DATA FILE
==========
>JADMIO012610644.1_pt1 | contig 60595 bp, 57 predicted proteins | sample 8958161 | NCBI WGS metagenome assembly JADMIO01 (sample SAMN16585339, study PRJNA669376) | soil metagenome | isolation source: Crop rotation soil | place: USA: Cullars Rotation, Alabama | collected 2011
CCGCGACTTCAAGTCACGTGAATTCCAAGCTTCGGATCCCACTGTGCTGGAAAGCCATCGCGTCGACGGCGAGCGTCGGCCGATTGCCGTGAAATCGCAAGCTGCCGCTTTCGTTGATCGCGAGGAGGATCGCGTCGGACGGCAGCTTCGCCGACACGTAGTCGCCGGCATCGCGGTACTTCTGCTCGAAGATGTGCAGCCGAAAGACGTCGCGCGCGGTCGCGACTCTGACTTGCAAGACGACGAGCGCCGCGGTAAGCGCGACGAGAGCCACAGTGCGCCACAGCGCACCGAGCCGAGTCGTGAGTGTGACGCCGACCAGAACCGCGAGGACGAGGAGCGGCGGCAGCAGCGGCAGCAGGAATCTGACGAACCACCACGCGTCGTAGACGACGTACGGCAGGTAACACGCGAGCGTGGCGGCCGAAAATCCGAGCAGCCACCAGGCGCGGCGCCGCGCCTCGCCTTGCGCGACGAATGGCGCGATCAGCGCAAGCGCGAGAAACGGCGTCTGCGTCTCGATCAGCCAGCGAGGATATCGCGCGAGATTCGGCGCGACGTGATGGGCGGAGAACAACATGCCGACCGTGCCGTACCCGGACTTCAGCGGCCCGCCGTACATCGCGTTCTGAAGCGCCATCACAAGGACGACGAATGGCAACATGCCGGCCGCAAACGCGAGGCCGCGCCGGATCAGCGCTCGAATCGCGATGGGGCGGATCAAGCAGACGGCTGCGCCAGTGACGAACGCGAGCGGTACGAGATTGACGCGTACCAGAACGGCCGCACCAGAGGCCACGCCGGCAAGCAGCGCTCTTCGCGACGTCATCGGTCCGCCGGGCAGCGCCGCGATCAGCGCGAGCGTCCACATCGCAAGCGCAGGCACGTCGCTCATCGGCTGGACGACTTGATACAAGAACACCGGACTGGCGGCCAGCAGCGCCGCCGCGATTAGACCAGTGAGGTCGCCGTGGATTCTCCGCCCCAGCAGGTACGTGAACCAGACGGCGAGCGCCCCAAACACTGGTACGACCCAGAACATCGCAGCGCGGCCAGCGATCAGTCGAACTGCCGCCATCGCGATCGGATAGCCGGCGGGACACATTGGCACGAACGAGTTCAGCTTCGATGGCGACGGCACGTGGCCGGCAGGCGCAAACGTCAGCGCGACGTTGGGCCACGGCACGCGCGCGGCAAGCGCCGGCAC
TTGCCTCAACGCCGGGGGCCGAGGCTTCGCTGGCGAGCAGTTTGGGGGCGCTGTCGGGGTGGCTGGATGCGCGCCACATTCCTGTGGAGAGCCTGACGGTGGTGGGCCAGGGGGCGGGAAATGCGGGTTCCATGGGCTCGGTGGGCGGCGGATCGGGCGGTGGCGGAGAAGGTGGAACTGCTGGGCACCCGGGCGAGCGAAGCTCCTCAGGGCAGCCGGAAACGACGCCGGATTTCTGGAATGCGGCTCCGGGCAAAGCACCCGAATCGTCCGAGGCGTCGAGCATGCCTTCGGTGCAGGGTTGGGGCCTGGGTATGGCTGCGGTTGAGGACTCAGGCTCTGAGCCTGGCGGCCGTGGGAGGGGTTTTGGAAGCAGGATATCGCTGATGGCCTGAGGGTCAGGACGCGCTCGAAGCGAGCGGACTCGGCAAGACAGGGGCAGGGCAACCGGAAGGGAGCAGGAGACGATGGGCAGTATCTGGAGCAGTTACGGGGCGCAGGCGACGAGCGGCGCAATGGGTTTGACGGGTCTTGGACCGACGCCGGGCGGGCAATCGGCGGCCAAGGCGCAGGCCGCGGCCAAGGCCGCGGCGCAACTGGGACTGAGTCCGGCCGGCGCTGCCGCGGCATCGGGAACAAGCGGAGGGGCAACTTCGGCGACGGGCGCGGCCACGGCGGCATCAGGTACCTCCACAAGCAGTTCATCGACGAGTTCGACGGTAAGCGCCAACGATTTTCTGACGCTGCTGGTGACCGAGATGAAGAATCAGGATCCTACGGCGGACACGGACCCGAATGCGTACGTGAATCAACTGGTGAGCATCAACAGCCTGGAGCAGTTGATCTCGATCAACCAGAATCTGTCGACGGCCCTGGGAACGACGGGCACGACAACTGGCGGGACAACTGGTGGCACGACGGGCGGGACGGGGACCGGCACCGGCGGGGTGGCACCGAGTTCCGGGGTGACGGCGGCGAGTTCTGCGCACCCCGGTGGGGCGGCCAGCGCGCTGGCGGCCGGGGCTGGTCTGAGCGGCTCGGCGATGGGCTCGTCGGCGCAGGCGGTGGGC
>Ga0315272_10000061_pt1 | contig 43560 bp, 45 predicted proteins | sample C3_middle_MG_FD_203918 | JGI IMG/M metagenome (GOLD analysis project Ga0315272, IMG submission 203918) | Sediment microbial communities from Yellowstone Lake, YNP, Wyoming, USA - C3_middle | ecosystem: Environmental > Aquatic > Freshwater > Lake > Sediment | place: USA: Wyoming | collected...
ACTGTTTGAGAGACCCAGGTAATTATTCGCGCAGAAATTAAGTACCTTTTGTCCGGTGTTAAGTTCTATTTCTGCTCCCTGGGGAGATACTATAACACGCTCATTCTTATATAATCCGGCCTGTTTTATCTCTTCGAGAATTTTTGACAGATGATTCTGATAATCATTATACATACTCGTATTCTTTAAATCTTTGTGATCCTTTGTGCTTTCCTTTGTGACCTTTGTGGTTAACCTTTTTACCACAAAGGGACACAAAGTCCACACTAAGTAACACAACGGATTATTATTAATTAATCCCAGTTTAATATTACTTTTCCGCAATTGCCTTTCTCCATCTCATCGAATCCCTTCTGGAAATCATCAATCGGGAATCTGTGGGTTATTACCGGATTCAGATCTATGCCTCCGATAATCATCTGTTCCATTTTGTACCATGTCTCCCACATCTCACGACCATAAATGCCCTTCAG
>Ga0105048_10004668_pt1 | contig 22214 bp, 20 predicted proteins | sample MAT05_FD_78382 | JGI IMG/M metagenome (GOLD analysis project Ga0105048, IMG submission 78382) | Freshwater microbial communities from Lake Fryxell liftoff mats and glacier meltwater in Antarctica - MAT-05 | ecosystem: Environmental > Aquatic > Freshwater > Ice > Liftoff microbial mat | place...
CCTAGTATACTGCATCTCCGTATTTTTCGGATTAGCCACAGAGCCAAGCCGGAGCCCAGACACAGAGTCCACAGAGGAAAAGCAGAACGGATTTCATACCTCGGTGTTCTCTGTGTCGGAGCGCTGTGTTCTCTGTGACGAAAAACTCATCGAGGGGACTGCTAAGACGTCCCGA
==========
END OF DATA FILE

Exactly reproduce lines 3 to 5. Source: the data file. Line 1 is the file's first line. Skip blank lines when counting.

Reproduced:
TTGCCTCAACGCCGGGGGCCGAGGCTTCGCTGGCGAGCAGTTTGGGGGCGCTGTCGGGGTGGCTGGATGCGCGCCACATTCCTGTGGAGAGCCTGACGGTGGTGGGCCAGGGGGCGGGAAATGCGGGTTCCATGGGCTCGGTGGGCGGCGGATCGGGCGGTGGCGGAGAAGGTGGAACTGCTGGGCACCCGGGCGAGCGAAGCTCCTCAGGGCAGCCGGAAACGACGCCGGATTTCTGGAATGCGGCTCCGGGCAAAGCACCCGAATCGTCCGAGGCGTCGAGCATGCCTTCGGTGCAGGGTTGGGGCCTGGGTATGGCTGCGGTTGAGGACTCAGGCTCTGAGCCTGGCGGCCGTGGGAGGGGTTTTGGAAGCAGGATATCGCTGATGGCCTGAGGGTCAGGACGCGCTCGAAGCGAGCGGACTCGGCAAGACAGGGGCAGGGCAACCGGAAGGGAGCAGGAGACGATGGGCAGTATCTGGAGCAGTTACGGGGCGCAGGCGACGAGCGGCGCAATGGGTTTGACGGGTCTTGGACCGACGCCGGGCGGGCAATCGGCGGCCAAGGCGCAGGCCGCGGCCAAGGCCGCGGCGCAACTGGGACTGAGTCCGGCCGGCGCTGCCGCGGCATCGGGAACAAGCGGAGGGGCAACTTCGGCGACGGGCGCGGCCACGGCGGCATCAGGTACCTCCACAAGCAGTTCATCGACGAGTTCGACGGTAAGCGCCAACGATTTTCTGACGCTGCTGGTGACCGAGATGAAGAATCAGGATCCTACGGCGGACACGGACCCGAATGCGTACGTGAATCAACTGGTGAGCATCAACAGCCTGGAGCAGTTGATCTCGATCAACCAGAATCTGTCGACGGCCCTGGGAACGACGGGCACGACAACTGGCGGGACAACTGGTGGCACGACGGGCGGGACGGGGACCGGCACCGGCGGGGTGGCACCGAGTTCCGGGGTGACGGCGGCGAGTTCTGCGCACCCCGGTGGGGCGGCCAGCGCGCTGGCGGCCGGGGCTGGTCTGAGCGGCTCGGCGATGGGCTCGTCGGCGCAGGCGGTGGGC
>Ga0315272_10000061_pt1 | contig 43560 bp, 45 predicted proteins | sample C3_middle_MG_FD_203918 | JGI IMG/M metagenome (GOLD analysis project Ga0315272, IMG submission 203918) | Sediment microbial communities from Yellowstone Lake, YNP, Wyoming, USA - C3_middle | ecosystem: Environmental > Aquatic > Freshwater > Lake > Sediment | place: USA: Wyoming | collected...
ACTGTTTGAGAGACCCAGGTAATTATTCGCGCAGAAATTAAGTACCTTTTGTCCGGTGTTAAGTTCTATTTCTGCTCCCTGGGGAGATACTATAACACGCTCATTCTTATATAATCCGGCCTGTTTTATCTCTTCGAGAATTTTTGACAGATGATTCTGATAATCATTATACATACTCGTATTCTTTAAATCTTTGTGATCCTTTGTGCTTTCCTTTGTGACCTTTGTGGTTAACCTTTTTACCACAAAGGGACACAAAGTCCACACTAAGTAACACAACGGATTATTATTAATTAATCCCAGTTTAATATTACTTTTCCGCAATTGCCTTTCTCCATCTCATCGAATCCCTTCTGGAAATCATCAATCGGGAATCTGTGGGTTATTACCGGATTCAGATCTATGCCTCCGATAATCATCTGTTCCATTTTGTACCATGTCTCCCACATCTCACGACCATAAATGCCCTTCAG